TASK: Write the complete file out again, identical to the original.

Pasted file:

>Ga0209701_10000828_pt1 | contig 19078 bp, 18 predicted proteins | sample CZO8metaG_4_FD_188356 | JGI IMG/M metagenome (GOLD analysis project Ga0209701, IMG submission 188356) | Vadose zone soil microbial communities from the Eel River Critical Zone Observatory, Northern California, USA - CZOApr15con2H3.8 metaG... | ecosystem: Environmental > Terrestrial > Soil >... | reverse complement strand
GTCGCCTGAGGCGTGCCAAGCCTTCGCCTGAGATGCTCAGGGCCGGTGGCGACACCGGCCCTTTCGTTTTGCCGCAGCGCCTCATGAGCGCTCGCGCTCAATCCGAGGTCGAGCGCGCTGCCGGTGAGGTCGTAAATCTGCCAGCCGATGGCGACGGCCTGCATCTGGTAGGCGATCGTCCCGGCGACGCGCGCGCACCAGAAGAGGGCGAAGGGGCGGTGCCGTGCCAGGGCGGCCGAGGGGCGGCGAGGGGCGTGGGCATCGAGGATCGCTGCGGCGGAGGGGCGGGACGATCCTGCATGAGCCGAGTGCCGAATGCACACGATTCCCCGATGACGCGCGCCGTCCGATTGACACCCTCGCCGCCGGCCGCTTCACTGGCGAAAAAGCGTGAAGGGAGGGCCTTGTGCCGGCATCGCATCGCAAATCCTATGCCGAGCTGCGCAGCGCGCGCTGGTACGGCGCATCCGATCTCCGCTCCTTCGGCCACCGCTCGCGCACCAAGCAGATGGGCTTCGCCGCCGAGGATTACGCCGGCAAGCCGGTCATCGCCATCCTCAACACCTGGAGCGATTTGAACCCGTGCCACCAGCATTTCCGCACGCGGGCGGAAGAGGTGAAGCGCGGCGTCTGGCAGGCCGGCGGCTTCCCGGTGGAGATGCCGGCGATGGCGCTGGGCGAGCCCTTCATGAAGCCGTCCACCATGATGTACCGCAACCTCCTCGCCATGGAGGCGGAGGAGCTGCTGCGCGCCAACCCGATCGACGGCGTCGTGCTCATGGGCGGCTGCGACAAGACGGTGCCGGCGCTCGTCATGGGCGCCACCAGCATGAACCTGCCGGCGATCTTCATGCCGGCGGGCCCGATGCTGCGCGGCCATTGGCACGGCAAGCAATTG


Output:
>Ga0209701_10000828_pt1 | contig 19078 bp, 18 predicted proteins | sample CZO8metaG_4_FD_188356 | JGI IMG/M metagenome (GOLD analysis project Ga0209701, IMG submission 188356) | Vadose zone soil microbial communities from the Eel River Critical Zone Observatory, Northern California, USA - CZOApr15con2H3.8 metaG... | ecosystem: Environmental > Terrestrial > Soil >... | reverse complement strand
GTCGCCTGAGGCGTGCCAAGCCTTCGCCTGAGATGCTCAGGGCCGGTGGCGACACCGGCCCTTTCGTTTTGCCGCAGCGCCTCATGAGCGCTCGCGCTCAATCCGAGGTCGAGCGCGCTGCCGGTGAGGTCGTAAATCTGCCAGCCGATGGCGACGGCCTGCATCTGGTAGGCGATCGTCCCGGCGACGCGCGCGCACCAGAAGAGGGCGAAGGGGCGGTGCCGTGCCAGGGCGGCCGAGGGGCGGCGAGGGGCGTGGGCATCGAGGATCGCTGCGGCGGAGGGGCGGGACGATCCTGCATGAGCCGAGTGCCGAATGCACACGATTCCCCGATGACGCGCGCCGTCCGATTGACACCCTCGCCGCCGGCCGCTTCACTGGCGAAAAAGCGTGAAGGGAGGGCCTTGTGCCGGCATCGCATCGCAAATCCTATGCCGAGCTGCGCAGCGCGCGCTGGTACGGCGCATCCGATCTCCGCTCCTTCGGCCACCGCTCGCGCACCAAGCAGATGGGCTTCGCCGCCGAGGATTACGCCGGCAAGCCGGTCATCGCCATCCTCAACACCTGGAGCGATTTGAACCCGTGCCACCAGCATTTCCGCACGCGGGCGGAAGAGGTGAAGCGCGGCGTCTGGCAGGCCGGCGGCTTCCCGGTGGAGATGCCGGCGATGGCGCTGGGCGAGCCCTTCATGAAGCCGTCCACCATGATGTACCGCAACCTCCTCGCCATGGAGGCGGAGGAGCTGCTGCGCGCCAACCCGATCGACGGCGTCGTGCTCATGGGCGGCTGCGACAAGACGGTGCCGGCGCTCGTCATGGGCGCCACCAGCATGAACCTGCCGGCGATCTTCATGCCGGCGGGCCCGATGCTGCGCGGCCATTGGCACGGCAAGCAATTG